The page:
It’s true that, at times, we wouldn’t talk to anyone else the way we talk to ourselves. Criticising and berating ourselves for the slightest of reasons, oblivious to the fact that each time we engage in negative self talk we generate negative feelings and emotions which, over time, can have a powerful influence over the way we think, the way we feel and the way we act in our daily lives. 
Self worth and self esteem are invaluable assets to our emotional wellbeing as both determine not only how we interact with ourselves but how we interact with others too. 
The subconscious mind is like a sponge that soaks up all our experiences that are stored and readily available for calling upon at any time, whether they are positive and helpful or negative, unhelpful comments, criticisms and/or influential language received from the important people in our lives, ie., our parents, caregivers, teachers, peer groups etc. 
Sometimes a certain negative memory or experience will play on repeat like a stuck record every time we make a mistake, typically “you idiot”, “you can’t do anything right”, “you’re useless”, over time these messages become auto response behaviours that can be triggered in certain situations or environments, reinforcing the language of limiting beliefs and reminding us that ‘I’m not good enough, ‘I can’t do it’ that can keep us stuck in the ‘comfort zone’. 
Disempowering thoughts can create feelings of despondency, despair, frustration, and sadness and, if left unchecked, can lead to chronic anxiety, stress and fear, having a significant impact on how we perceive ourselves, our relationships and can limit our potential to explore and enjoy a fulfilling life.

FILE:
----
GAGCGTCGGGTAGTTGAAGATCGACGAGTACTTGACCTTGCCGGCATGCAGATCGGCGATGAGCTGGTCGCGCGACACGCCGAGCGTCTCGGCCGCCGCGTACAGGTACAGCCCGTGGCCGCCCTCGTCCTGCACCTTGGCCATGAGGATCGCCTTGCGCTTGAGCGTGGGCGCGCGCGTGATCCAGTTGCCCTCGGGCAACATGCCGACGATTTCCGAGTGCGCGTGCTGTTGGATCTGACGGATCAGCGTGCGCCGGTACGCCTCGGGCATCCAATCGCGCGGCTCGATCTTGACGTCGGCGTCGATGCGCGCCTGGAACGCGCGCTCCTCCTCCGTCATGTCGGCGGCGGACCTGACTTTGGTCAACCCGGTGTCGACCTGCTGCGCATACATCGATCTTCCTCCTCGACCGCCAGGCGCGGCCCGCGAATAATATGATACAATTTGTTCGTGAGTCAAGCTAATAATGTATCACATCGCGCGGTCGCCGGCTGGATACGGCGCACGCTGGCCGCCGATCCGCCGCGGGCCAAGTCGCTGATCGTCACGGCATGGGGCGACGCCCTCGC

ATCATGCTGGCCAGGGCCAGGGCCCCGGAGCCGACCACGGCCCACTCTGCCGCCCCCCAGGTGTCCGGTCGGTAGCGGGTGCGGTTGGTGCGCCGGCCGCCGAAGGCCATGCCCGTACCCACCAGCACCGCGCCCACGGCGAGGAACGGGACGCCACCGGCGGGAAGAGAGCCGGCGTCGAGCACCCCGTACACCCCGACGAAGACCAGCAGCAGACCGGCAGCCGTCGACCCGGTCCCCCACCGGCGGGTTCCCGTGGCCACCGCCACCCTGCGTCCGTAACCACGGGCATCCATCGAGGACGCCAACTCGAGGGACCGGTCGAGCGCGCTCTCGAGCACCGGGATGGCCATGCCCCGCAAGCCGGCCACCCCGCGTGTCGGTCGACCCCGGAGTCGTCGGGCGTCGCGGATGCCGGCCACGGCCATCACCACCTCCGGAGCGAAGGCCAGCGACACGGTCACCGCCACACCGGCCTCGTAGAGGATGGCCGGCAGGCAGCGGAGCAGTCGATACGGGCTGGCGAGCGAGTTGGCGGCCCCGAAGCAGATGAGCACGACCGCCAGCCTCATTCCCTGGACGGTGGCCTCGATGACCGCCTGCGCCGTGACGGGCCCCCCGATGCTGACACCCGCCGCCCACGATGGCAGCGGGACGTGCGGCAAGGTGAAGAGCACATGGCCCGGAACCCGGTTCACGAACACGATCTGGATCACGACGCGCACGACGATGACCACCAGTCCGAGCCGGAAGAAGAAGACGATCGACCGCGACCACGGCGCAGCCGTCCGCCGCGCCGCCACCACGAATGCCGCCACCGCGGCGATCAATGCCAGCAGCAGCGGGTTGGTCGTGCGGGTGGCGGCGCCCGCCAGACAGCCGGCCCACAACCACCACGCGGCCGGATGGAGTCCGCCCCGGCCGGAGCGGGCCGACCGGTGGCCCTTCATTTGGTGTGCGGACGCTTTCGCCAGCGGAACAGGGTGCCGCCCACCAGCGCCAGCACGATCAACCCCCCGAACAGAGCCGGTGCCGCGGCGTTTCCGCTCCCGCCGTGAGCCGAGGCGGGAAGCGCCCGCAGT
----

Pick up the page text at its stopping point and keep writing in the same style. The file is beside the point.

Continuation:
If you can relate to some or all of the above, try the following exercise: 
On a notepad, write down the negative messages/thoughts coming from your subconscious mind. Those that have the potential to sabotage your ability to make better choices, enjoy healthy relationships or support your strengths and skills. 
Then, imagine taking a deeper look through a magnifying glass to examine these messages/thoughts for their authenticity or relevance in your life now and, if you can recall where they originated, e.g., a parent, teacher etc, acknowledge that although this might have been ‘their truth’ it doesn't have to be yours, neither does it make it factual. 
We all make mistakes, there's no such thing as perfection. So, using positive self talk, overwrite any negative messages with, e.g. “I am willing to let go of past mistakes” “when a negative thought comes in to my mind, I will replace it with positive thoughts and images”. 
Regular engagement with this exercise will dial down the negative inner chatter and dial up the optimism and hope that positive self-talk elicits. 
Tagged as: Self-Esteem, Self-Worth
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